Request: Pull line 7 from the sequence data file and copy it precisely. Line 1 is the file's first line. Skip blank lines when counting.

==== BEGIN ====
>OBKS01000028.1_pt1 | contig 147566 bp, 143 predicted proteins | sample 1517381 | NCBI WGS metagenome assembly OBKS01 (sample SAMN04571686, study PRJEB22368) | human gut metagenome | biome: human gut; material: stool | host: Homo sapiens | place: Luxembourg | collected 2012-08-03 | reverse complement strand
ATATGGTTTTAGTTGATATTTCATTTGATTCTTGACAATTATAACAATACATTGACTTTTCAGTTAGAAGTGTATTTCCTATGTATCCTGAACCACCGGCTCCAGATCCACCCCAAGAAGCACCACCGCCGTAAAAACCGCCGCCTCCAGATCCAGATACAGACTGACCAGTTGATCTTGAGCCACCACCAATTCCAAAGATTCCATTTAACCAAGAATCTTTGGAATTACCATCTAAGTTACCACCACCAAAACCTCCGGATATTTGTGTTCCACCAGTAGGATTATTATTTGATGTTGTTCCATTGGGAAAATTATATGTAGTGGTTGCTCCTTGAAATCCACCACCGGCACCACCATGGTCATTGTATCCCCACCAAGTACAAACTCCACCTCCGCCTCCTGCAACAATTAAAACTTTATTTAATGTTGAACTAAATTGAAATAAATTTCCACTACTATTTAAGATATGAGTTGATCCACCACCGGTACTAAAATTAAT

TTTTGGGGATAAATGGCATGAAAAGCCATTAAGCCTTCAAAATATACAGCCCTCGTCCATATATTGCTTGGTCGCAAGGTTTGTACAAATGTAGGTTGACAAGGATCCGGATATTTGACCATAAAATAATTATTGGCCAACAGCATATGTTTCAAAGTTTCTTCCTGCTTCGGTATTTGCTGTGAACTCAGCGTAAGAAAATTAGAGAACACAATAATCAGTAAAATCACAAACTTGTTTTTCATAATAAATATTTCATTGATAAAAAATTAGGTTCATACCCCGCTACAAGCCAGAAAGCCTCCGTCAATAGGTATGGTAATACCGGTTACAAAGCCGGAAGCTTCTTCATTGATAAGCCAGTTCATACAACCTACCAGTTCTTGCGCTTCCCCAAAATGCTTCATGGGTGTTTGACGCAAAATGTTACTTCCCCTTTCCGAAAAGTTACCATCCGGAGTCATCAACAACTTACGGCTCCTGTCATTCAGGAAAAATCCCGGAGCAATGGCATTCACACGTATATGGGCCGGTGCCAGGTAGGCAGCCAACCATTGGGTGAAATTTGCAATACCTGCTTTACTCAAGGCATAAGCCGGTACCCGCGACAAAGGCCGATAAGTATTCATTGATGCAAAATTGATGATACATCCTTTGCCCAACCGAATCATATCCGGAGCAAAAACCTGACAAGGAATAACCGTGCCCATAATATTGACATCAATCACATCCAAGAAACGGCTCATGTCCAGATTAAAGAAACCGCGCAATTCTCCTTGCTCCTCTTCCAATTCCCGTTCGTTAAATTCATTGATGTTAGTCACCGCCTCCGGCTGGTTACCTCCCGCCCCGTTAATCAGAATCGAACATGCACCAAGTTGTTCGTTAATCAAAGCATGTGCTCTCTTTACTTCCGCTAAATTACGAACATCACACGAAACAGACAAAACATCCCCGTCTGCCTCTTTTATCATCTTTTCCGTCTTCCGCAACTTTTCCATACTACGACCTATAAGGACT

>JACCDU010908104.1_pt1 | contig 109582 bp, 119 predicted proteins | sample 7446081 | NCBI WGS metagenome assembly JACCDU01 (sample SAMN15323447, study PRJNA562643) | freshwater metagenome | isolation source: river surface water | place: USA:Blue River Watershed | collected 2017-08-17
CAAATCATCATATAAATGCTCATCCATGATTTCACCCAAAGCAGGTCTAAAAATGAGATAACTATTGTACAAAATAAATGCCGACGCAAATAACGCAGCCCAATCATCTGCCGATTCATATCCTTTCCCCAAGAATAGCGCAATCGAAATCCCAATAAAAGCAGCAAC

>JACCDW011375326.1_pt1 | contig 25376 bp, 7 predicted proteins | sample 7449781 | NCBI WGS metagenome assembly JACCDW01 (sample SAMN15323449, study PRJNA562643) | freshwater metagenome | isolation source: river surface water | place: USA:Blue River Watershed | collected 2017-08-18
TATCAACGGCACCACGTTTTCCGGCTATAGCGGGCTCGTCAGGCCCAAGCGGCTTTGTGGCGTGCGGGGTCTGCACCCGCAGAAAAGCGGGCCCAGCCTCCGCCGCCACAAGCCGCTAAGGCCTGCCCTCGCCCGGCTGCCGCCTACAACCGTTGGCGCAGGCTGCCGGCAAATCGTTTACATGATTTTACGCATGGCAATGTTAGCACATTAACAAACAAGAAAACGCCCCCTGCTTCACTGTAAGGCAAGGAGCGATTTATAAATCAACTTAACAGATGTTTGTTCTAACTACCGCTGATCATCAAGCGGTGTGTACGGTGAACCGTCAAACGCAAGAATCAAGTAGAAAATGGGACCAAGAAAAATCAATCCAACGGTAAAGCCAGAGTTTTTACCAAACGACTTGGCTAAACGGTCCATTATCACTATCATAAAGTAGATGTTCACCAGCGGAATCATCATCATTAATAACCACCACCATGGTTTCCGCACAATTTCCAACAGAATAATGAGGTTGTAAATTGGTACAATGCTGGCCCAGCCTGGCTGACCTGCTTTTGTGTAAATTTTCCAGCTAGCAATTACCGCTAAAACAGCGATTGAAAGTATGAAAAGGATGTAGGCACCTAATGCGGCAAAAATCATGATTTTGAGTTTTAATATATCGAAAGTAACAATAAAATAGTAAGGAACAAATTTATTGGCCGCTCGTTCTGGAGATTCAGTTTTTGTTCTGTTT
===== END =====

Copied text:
TATCAACGGCACCACGTTTTCCGGCTATAGCGGGCTCGTCAGGCCCAAGCGGCTTTGTGGCGTGCGGGGTCTGCACCCGCAGAAAAGCGGGCCCAGCCTCCGCCGCCACAAGCCGCTAAGGCCTGCCCTCGCCCGGCTGCCGCCTACAACCGTTGGCGCAGGCTGCCGGCAAATCGTTTACATGATTTTACGCATGGCAATGTTAGCACATTAACAAACAAGAAAACGCCCCCTGCTTCACTGTAAGGCAAGGAGCGATTTATAAATCAACTTAACAGATGTTTGTTCTAACTACCGCTGATCATCAAGCGGTGTGTACGGTGAACCGTCAAACGCAAGAATCAAGTAGAAAATGGGACCAAGAAAAATCAATCCAACGGTAAAGCCAGAGTTTTTACCAAACGACTTGGCTAAACGGTCCATTATCACTATCATAAAGTAGATGTTCACCAGCGGAATCATCATCATTAATAACCACCACCATGGTTTCCGCACAATTTCCAACAGAATAATGAGGTTGTAAATTGGTACAATGCTGGCCCAGCCTGGCTGACCTGCTTTTGTGTAAATTTTCCAGCTAGCAATTACCGCTAAAACAGCGATTGAAAGTATGAAAAGGATGTAGGCACCTAATGCGGCAAAAATCATGATTTTGAGTTTTAATATATCGAAAGTAACAATAAAATAGTAAGGAACAAATTTATTGGCCGCTCGTTCTGGAGATTCAGTTTTTGTTCTGTTT